Dawn of the Modern Cake

When last we left cake (yesterday) it was the Middle Ages, and cakes were not terribly different from what we know today as fruitcakes, heavy with ingredients, but leavened with yeast. This began to change in the 1700’s, which, as some of you regular readers may remember, is the period we know at joepastry.com as The Century of Egg Foams. The kitchens of Europe were simply mad for them, turning them into everything from appetizers (mousses) to desserts (mousses). Given that, it should come as no surprise that some of these foams found their way into cake batters. This had the effect of lightening them significantly, especially when bakers removed a lot of the heavy fruits and nuts.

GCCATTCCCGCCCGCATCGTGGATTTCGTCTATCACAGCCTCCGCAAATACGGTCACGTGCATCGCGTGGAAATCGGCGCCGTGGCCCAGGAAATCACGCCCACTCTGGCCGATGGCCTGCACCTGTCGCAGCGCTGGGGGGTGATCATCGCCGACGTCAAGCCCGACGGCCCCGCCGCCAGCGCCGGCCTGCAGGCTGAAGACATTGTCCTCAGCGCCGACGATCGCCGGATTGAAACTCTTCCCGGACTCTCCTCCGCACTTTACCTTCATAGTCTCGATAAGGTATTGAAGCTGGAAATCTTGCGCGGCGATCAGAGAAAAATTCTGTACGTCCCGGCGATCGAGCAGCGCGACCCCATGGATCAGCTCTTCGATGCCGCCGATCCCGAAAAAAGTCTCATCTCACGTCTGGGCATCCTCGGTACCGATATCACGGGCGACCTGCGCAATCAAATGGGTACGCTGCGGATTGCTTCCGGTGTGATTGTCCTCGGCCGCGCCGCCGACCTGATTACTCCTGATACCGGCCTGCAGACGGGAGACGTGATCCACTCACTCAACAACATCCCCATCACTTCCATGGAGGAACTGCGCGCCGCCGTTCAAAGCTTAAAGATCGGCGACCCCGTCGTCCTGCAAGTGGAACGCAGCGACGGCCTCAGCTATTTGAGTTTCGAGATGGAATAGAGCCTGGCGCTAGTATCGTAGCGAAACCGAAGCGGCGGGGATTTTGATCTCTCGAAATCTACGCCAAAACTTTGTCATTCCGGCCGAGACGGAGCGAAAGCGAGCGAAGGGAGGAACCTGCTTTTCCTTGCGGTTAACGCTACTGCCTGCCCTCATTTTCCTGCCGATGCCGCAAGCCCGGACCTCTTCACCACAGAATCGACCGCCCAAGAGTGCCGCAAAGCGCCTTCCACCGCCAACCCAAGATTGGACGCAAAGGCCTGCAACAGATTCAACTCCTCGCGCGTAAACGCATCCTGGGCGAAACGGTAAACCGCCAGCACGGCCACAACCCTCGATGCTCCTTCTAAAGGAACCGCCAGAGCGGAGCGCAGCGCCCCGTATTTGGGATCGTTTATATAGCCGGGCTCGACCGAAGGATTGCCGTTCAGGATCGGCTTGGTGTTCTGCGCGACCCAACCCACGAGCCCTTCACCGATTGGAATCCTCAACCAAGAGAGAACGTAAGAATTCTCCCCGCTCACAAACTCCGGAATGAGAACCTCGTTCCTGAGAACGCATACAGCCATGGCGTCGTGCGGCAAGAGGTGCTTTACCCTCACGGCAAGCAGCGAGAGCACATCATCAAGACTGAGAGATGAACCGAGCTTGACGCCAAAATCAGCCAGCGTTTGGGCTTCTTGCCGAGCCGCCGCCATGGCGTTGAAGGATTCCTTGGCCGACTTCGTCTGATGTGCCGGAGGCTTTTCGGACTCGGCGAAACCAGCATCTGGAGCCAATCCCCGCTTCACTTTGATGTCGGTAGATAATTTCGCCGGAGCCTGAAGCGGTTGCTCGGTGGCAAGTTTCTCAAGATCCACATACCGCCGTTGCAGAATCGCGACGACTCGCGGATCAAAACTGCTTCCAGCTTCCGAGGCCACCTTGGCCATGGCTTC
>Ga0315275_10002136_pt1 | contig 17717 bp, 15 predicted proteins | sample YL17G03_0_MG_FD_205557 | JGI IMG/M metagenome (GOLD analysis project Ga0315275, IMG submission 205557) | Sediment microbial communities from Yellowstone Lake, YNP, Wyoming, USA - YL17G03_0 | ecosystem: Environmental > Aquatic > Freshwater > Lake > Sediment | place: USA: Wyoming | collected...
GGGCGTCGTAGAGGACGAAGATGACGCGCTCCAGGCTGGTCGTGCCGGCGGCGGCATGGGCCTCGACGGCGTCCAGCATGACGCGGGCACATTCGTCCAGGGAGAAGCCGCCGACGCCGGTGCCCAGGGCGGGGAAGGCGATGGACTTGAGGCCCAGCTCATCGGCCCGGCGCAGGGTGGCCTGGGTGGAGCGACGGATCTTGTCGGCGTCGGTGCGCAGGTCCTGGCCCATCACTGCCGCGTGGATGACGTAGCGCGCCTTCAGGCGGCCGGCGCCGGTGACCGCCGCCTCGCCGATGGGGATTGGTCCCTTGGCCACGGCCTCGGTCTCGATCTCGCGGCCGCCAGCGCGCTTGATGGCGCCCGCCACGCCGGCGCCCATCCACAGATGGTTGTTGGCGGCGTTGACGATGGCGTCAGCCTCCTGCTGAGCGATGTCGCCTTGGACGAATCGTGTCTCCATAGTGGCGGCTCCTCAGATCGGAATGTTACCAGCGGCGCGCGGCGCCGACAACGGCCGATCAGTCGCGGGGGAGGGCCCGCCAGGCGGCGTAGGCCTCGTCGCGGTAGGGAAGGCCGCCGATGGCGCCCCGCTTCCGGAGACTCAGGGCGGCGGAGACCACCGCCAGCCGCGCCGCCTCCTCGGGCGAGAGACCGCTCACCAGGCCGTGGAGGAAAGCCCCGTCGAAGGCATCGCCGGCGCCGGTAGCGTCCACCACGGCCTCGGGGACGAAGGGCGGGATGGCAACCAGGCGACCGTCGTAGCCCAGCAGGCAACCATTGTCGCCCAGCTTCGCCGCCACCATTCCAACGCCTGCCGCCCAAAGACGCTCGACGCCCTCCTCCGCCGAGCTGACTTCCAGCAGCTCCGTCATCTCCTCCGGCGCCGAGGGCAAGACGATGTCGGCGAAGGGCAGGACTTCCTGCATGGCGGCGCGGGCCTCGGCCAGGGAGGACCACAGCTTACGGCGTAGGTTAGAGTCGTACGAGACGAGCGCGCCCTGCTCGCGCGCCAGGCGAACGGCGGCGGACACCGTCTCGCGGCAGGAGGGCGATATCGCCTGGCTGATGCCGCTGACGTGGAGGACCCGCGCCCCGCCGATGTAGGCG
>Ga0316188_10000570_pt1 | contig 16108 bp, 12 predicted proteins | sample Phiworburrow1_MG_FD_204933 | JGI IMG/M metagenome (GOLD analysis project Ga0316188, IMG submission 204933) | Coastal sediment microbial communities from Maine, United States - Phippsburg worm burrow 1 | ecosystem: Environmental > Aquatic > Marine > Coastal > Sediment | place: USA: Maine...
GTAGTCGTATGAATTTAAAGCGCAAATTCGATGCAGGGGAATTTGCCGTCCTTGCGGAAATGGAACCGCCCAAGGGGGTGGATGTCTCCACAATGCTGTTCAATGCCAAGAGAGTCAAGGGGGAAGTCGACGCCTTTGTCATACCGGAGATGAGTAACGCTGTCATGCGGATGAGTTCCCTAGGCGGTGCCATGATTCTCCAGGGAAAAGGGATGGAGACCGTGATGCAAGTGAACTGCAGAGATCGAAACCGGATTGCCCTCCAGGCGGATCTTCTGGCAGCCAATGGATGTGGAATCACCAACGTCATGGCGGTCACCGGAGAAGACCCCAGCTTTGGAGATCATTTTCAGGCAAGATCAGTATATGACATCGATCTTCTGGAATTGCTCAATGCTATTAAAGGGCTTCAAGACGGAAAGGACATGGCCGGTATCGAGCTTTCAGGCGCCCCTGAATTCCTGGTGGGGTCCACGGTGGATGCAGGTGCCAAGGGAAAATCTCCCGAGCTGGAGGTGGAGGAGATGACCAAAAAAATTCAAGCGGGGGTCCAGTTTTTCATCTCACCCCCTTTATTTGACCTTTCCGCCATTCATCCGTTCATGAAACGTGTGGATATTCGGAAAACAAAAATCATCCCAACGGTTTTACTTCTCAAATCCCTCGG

Other important developments also helped speed along the arrival of the modern cake. One was the Industrial Revolution, which produced the steel rolling mill and the finest flours that had ever been seen before on the planet. Another was the broad availability of sugar, made possible by the slave-driven plantations in the West Indies. By 1800 nearly all the components of the modern cake were present on the culinary scene, save for one. Any guesses as to what that might be?

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